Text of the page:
Wednesday, 3 May 2017

Current Study





Investigating the management of refusal of care in people with dementia admitted to hospital with an acute condition

Funded by the NIHR HS&DR researcher led funding stream, £447,000.00. This project started in February 2015


Why this research is needed now 

The Francis report (2013) provides compelling evidence of the failure of the acute hospital setting to meet the needs of older people, including people with dementia. Response to the report has included recognition that quality care is about more than meeting financial targets. Across the UK, NHS providers are revising organisational strategies and delivery plans to increase focus on patient experience. In the case of people with dementia, improving their experience of acute hospital admission has the potential to i) enhance quality of care ii) improve clinical outcomes (effectiveness of treatments) and iii) lead to cost savings (through greater efficiency in bed use). Understandings of how to minimise refusal of nutritional care and medications in an acute hospital setting is needed now.

Currently there are over 750,000 people with dementia in the UK, with this projected to rise to over 1 million by 2025 (Alzheimer’s Society, 2011; NAO, 2007). People with dementia over 65 years of age currently occupy up to one quarter of acute hospital beds at any one time (Alzheimer’s Society, 2009) and they are also the group most at risk of delayed discharge (Barker and Halliday, 2005).

Professional and family carers can find refusal and resistance to care time consuming and difficult to manage. Although evidence suggests staff consider this patient group do not belong in acute hospitals (Tadd et al, 2011) and should be transferred to other services (Moyle et al, 2008), when someone with dementia has an acute condition, such as a hip fracture, they require treatment that is only available in an acute hospital. A more realistic solution than transfer is to examine how the needs of people with dementia might be better met within the acute hospital setting. This solution is urged by consumer groups lobbying to improve the experience of people with dementia and their carers (Alzheimer's Society, 2008; Patients Association, 2010) and government enquiries (National Confidential Enquiry for Patient Deaths, 2009; Care Quality Commission, 2013). It is also the solution reflected in policy documents. Yet there are recent reports of inappropriate, sub-optimal or even unkind management of people with dementia in acute hospital settings, findings corroborated by our Carers Steering Group.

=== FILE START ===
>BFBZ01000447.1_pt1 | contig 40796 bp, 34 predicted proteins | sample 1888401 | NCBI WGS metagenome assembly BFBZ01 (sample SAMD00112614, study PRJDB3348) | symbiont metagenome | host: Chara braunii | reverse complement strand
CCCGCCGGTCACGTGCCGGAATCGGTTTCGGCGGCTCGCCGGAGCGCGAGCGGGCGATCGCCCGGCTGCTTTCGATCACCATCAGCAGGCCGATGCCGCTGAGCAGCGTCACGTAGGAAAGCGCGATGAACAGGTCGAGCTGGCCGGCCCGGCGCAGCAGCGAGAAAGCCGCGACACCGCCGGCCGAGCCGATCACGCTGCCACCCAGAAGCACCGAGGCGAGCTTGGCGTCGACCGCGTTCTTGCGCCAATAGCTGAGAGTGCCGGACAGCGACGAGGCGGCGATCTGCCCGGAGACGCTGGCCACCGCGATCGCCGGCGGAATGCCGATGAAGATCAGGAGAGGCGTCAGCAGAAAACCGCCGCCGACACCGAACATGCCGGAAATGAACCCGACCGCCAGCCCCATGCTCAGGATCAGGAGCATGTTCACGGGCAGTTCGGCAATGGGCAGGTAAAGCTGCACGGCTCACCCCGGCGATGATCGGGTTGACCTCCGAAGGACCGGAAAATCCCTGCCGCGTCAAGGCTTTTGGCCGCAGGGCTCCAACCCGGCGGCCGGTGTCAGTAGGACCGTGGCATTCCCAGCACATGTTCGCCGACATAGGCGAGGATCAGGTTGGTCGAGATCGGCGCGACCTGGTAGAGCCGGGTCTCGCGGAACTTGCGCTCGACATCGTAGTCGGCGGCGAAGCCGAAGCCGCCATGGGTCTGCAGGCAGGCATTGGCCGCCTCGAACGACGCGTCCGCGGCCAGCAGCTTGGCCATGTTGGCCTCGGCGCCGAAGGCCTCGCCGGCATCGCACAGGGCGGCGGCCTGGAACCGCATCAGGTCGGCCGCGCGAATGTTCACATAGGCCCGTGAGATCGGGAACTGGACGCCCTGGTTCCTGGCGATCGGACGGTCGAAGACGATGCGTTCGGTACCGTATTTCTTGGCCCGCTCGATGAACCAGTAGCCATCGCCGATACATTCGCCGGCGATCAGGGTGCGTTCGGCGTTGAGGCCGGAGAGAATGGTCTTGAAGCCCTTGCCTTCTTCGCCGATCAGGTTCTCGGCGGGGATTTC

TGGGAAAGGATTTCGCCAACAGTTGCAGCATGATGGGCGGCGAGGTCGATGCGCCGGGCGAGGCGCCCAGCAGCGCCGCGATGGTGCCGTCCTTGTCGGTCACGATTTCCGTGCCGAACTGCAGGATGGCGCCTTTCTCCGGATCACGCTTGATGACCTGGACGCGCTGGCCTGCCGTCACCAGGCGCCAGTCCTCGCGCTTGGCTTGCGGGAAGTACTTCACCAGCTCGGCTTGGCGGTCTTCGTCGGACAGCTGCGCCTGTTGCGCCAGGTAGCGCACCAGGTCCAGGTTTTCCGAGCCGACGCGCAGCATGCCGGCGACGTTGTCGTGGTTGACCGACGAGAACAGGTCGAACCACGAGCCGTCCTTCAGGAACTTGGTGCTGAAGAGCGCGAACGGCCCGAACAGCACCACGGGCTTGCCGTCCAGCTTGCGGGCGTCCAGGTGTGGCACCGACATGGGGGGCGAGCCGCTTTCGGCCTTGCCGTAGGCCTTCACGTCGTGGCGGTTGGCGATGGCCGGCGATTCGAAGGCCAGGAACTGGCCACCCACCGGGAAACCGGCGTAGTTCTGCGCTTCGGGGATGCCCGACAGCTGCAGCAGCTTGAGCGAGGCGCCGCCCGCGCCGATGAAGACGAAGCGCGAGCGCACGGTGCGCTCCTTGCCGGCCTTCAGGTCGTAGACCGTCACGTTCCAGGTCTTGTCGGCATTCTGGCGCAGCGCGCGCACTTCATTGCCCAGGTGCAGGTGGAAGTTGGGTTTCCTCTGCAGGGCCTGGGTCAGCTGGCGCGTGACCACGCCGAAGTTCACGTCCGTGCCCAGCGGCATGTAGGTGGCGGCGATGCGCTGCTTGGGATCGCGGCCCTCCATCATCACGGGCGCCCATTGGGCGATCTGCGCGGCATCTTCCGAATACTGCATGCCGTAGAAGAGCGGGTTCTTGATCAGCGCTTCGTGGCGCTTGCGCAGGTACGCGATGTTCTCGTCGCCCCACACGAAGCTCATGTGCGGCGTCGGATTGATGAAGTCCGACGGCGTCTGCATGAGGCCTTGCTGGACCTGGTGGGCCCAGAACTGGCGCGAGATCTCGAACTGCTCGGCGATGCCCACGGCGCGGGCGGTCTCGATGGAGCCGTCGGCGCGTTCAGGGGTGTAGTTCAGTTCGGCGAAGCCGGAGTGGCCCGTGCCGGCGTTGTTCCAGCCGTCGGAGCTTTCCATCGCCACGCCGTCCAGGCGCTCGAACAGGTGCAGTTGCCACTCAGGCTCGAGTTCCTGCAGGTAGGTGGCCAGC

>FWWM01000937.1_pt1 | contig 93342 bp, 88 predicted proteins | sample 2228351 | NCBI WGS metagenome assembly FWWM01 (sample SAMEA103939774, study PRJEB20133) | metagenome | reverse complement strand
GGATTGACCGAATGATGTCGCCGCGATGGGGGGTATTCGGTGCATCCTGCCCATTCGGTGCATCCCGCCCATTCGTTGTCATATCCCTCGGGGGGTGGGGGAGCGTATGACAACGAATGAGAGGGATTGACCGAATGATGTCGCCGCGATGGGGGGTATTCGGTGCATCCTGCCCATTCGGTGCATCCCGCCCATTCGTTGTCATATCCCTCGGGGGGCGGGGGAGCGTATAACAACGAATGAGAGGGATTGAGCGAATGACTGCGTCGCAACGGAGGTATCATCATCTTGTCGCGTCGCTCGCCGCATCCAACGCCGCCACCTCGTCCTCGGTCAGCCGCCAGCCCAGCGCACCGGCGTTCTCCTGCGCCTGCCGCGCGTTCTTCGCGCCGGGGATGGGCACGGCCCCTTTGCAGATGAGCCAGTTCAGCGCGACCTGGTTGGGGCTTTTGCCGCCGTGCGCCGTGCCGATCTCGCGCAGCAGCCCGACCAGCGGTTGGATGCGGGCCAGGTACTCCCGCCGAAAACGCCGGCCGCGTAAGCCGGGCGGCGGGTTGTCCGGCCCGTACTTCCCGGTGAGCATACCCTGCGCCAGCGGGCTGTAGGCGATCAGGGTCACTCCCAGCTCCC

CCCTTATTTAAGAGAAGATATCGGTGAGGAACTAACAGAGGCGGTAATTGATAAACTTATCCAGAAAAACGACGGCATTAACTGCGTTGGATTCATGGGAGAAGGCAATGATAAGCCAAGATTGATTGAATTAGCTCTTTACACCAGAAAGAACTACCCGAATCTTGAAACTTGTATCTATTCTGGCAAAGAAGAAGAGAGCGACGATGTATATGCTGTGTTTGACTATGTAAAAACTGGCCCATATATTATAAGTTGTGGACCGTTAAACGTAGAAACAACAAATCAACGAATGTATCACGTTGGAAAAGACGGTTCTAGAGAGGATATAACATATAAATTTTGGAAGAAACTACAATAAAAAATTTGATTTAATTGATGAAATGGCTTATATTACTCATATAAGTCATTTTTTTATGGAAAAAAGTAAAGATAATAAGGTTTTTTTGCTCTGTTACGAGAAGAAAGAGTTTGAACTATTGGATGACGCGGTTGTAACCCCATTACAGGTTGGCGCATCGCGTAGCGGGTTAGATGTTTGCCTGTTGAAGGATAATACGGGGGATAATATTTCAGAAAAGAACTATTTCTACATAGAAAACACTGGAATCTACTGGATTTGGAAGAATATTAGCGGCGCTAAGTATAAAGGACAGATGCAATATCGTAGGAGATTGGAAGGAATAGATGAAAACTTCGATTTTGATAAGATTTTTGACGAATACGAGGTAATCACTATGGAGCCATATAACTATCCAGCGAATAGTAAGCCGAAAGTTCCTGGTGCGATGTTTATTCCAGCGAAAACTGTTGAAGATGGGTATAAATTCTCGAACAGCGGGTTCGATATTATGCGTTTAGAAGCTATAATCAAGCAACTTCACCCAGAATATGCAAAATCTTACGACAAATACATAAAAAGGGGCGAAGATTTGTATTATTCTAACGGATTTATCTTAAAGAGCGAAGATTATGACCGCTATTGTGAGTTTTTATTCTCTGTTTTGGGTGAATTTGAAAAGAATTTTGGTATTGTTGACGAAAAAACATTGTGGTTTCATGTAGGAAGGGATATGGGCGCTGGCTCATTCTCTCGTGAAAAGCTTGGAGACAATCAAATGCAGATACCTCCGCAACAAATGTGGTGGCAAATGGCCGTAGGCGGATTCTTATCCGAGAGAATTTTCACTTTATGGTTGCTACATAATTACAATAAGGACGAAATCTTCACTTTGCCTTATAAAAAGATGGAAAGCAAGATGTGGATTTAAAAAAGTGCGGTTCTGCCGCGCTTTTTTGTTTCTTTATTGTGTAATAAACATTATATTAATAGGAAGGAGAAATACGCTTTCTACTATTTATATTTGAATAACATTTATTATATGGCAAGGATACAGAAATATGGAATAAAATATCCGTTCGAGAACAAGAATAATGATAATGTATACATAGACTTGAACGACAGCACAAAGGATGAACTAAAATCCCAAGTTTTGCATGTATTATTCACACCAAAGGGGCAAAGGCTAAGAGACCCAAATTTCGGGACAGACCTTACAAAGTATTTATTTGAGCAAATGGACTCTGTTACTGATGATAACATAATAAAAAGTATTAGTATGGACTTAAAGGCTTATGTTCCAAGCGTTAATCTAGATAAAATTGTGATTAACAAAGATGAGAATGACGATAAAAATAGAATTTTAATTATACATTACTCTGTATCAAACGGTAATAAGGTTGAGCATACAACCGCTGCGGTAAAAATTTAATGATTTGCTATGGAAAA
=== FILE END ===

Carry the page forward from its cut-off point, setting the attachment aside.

New approaches are needed for improving what happens to people with dementia in acute hospitals. The relevance of a study that attends to the question of how and why refusal of nutritional care and medicines occurs, lies in the immediate need to find solutions to the poor treatment outcomes and reported experience of people with dementia compared to other patient groups. Solutions that improve quality of care, are low cost, and can be easily integrated with existing social organisation of nursing care and care processes.

Refusal, resistance and rejection of care 

This study examines a specific and common feature of dementia, which is managed by nurses and HCAs on a daily basis within the acute setting: refusal of care (Ishii et al, 2012). Refusal of care (also labelled as resistance, resistive behaviours or rejection of care) is characterised as non-compliant behaviour in response to healthcare staff (Kable et al, 2012), worsening with disease progression (Volicer et al. (2007). A review concluded that it is triggered by specific features of the way care is provided by healthcare staff, particularly in the context of daily care provision (Ishii et al, 2012). People with dementia can refuse medications, food and personal care, all commonly perceived by clinical staff as a deviant behavior (Dawson and Reid, 1987) with this group commonly labelled “difficult” (Moyle et al, 2008) within the acute setting.

Professional and family carers can find refusal and resistance to care time consuming and difficult to manage and importantly it has implications for morbidity, mortality and quality of life for people with dementia. Whilst, there is already a large body of literature examining primary and long-term service provision, little is known about how clinical teams in acute hospitals respond when they believe a person with dementia is refusing care.

In response, this project will provide in-depth evidence based knowledge about the management of refusal and resistance to care, in particular food refusal and medication refusal. It will provide an analysis of the organisational and interactional factors that impact on nurses, HCAs and clinical staff responses to refusal of care amongst patients with co-morbid dementia, a large and overlooked patient population within the acute hospital setting. This detailed research is required to understand and to explore what constitutes ‘good care’ within the acute setting to inform the development of future interventions.
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